I think there are two things that metformin does. One is metformin lowers insulin levels, that’s how it works to treat diabetes and there’s considerable evidence that insulin might both cause cancers and cause cancers to grow. There’s a whole pathway called the insulin-like growth factor receptor pathway and companies are busy making drugs which block that pathway, so-called IGFR inhibitors, both monoclonal antibodies and small molecules, but another way is simply to lower insulin levels. The second thing is that metformin is in fact an mTOR inhibitor so it acts through that other pathway that I was just discussing with you.
It is perhaps not as potent as some of the other mTOR inhibitors that are being developed specifically for that purpose so nobody really knows why but those are the two lead hypotheses as to why it might be of interest.
Now looking, though, at this GOG study with the temsirolimus and bevacizumab, what is actually happening in those two arms? What might be happening to cause them to diverge?
At this point we simply don’t have results. One possible thing that we might find is that because there is unfortunately, or fortunately, no control arm that we won’t be able to tell you whether it’s better than carboplatin paclitaxel alone but the hope is that one or the other arm will look much better and that possibly we’ll find some genetically targeted subset that we can say, ‘Oh yes, this is the group that temsirolimus really helps for.’ Thus far that has eluded us and I discussed that, it’s been very disappointing but we’re still trying.
Are there differences with respect to side effects between these two agents?
Very much so. Well metformin, obviously, there’s very few side effects, a little bit of weight loss which is a good thing for most women with endometrial cancer and a little bit of diarrhoea perhaps. Now bevacizumab, as is well known, causes high blood pressure and related side effects to that as well as risks of a bowel perforation and fistula. The temsirolimus causes a variety of side effects including mucositis, mouth sores, tiredness, high blood sugar levels, high triglyceride levels, so it’s not a benign agent.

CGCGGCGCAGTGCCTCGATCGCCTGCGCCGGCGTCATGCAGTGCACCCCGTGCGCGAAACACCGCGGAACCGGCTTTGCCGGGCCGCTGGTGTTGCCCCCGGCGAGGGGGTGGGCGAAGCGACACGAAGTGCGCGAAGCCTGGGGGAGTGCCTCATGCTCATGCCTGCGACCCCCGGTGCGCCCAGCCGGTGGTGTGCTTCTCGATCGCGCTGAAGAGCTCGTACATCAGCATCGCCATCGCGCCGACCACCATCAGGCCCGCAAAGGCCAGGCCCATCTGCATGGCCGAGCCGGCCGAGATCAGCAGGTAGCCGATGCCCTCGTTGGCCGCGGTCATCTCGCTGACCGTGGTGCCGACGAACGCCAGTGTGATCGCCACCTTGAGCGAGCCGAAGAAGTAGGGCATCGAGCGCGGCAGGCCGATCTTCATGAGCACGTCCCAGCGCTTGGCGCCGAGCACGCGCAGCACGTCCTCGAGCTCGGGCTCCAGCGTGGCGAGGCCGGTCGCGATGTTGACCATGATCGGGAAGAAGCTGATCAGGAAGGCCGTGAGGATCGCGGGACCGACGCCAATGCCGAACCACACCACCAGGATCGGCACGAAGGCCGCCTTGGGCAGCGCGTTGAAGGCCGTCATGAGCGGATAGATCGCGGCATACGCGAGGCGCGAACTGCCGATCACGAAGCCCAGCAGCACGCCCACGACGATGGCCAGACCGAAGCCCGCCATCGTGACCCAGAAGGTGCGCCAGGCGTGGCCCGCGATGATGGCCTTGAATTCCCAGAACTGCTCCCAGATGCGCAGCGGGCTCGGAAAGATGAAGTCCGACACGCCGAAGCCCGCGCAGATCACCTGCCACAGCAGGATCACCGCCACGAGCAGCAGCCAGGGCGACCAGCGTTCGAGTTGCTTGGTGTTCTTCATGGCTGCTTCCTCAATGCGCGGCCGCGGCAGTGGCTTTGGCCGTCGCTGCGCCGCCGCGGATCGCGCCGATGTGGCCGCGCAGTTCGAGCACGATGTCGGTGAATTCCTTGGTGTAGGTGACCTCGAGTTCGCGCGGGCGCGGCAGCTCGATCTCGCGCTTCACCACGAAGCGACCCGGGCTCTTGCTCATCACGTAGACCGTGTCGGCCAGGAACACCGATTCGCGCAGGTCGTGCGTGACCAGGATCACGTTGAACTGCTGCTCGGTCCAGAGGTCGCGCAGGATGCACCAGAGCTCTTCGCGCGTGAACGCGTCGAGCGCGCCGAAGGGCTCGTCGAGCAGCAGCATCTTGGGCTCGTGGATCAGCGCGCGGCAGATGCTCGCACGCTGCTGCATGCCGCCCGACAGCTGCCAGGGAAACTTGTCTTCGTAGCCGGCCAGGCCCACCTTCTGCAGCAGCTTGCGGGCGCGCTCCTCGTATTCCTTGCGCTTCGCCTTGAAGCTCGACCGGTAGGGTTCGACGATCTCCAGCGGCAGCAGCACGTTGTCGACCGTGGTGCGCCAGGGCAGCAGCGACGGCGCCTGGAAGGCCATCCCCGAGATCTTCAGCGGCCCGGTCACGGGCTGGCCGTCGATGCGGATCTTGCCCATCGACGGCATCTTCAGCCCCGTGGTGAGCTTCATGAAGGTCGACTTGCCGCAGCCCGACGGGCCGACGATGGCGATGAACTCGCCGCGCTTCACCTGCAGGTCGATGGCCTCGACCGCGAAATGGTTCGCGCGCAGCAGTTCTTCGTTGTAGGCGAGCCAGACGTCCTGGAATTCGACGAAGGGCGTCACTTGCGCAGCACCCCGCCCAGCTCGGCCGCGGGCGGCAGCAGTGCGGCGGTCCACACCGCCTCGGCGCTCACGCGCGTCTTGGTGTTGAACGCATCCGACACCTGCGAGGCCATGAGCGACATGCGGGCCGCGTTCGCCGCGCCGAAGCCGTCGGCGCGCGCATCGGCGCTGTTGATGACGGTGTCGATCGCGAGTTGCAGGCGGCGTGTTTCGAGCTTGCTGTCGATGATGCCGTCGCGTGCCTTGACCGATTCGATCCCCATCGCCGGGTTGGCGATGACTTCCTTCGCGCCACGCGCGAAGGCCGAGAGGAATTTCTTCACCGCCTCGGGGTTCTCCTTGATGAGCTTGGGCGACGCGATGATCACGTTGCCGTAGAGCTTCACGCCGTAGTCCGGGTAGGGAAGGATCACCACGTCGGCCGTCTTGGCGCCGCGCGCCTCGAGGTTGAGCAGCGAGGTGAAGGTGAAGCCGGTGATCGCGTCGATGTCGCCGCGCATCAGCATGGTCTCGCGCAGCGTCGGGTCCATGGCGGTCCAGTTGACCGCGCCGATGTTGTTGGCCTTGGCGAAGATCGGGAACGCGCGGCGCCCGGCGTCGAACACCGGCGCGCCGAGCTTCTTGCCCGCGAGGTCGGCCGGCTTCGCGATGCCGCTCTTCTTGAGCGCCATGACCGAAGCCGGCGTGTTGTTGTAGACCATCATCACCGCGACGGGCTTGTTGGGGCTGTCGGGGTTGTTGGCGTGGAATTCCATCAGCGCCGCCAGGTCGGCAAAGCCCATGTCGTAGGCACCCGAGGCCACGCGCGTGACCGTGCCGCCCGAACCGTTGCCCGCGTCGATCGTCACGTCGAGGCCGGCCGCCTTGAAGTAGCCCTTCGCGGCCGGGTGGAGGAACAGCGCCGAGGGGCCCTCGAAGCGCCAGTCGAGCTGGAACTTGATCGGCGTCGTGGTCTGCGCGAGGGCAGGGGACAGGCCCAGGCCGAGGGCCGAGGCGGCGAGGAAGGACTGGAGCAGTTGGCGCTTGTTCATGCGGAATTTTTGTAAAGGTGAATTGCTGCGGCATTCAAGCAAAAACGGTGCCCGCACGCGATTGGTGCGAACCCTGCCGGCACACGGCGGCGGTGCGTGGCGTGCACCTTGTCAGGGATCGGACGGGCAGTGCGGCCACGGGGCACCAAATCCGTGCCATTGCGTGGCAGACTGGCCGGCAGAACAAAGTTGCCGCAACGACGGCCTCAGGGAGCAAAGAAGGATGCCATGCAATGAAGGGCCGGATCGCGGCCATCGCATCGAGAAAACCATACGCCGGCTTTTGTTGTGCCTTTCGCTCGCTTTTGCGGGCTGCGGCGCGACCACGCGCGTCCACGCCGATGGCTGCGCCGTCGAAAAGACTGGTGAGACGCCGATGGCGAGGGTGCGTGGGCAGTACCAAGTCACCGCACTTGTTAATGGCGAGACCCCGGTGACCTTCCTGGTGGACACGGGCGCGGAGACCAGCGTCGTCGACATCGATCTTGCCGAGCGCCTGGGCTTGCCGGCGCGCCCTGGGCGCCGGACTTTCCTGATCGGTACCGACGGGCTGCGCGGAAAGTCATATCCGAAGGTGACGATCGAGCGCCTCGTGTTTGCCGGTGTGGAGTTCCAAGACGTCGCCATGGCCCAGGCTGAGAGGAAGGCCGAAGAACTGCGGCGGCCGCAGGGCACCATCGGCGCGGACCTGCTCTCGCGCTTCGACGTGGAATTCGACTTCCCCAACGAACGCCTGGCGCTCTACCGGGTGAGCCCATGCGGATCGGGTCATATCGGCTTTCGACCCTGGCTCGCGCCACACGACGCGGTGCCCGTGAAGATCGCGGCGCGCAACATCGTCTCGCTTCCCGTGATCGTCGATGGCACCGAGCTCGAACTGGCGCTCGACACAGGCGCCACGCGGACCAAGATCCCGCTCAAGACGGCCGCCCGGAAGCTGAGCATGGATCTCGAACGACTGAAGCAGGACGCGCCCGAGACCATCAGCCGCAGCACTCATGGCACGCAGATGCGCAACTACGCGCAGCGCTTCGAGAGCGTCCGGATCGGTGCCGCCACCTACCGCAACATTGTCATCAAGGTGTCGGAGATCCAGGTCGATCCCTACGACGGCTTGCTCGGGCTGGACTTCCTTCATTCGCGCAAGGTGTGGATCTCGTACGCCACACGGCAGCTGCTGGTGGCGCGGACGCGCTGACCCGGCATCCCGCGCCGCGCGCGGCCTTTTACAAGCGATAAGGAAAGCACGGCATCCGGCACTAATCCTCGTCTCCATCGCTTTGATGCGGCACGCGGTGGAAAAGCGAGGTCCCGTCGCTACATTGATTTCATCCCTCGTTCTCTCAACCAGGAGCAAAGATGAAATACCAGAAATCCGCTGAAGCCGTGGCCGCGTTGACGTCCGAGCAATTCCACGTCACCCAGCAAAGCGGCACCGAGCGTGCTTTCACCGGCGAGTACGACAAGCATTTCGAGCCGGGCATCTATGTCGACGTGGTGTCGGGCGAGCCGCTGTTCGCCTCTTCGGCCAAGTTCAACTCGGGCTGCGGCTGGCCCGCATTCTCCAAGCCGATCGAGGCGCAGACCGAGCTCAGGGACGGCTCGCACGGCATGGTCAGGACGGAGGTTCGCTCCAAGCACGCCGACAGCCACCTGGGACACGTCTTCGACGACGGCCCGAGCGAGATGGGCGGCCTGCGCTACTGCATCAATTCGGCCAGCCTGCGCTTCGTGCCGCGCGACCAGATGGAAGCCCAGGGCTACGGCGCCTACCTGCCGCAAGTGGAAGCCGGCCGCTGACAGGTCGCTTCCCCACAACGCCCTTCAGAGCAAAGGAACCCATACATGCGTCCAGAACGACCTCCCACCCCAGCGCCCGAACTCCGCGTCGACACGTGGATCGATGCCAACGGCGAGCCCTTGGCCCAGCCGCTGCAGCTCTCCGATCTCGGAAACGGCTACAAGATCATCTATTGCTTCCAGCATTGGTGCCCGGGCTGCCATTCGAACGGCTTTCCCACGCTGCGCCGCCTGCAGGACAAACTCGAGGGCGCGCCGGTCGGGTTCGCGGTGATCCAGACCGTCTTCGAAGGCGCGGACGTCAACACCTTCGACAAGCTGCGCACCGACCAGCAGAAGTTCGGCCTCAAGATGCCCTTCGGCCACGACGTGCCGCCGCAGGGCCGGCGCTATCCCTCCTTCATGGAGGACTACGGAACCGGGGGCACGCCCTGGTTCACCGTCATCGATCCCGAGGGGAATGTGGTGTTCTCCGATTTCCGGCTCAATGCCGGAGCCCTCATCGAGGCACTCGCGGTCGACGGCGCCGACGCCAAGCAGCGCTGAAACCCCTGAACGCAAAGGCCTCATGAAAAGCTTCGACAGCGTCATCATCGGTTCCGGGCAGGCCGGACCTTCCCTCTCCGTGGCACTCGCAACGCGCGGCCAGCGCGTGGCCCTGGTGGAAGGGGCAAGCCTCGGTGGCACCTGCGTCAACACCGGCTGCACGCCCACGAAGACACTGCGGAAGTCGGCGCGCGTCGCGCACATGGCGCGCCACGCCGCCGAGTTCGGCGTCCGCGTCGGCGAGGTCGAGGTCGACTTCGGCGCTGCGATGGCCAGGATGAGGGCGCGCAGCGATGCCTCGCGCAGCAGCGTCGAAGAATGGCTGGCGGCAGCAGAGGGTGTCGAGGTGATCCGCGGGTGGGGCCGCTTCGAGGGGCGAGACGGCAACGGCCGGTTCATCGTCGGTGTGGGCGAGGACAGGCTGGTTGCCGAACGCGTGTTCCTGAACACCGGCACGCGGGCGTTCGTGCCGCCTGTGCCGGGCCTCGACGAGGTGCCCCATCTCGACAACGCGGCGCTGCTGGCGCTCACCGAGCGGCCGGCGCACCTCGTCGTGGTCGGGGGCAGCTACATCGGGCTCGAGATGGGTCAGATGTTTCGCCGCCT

Bevacizumab isn’t the only anti-angiogenic, are other ones in the running?
There are many other anti-angiogenics and in fact one of them, brivanib, is going to have its trial reported out later today in endometrial cancer, that will be interesting to see as it also targets a whole other mutation called the FGFR or fibroblast growth factor receptor which seems to be a so-called driver mutation in some endometrial cancers; that will be interesting. There are many others that are in the running. The tyrosine kinase inhibitors or the small molecule pills have in general been a little bit harder to combine with chemotherapy and thus far none of them have looked better than bevacizumab but many are still being tested.
OK, so you’ve been looking at new directions in advanced endometrial cancer, could you sum up what you think doctors can take away from this meeting here in Vancouver?
I think that the most promising of the new agents that we have at the moment are probably metformin, anti-angiogenics and bevacizumab, however, they are not yet proven. The current standard of care unfortunately remains surgery and carboplatin paclitaxel chemotherapy.
So how much improvement could we hope to get with this disease in the foreseeable future?
In the immediately foreseeable future I think realistically we’re not going to achieve cures of advanced disease with these new agents. Realistically if we could extend survival by six months we would be considering that we’re doing very well. So we’re not yet at the level of the home run that we’re looking for.
And the lessons for busy cancer doctors right now?
Wait for more trial results before changing your standard of care. However, I think that adopting carboplatin paclitaxel versus the Adriamycin containing regimen is probably reasonable for everyone in private practice as a standard of care.
Gini, thank you for joining us on ecancer.tv.
Thank you very much, it’s my pleasure.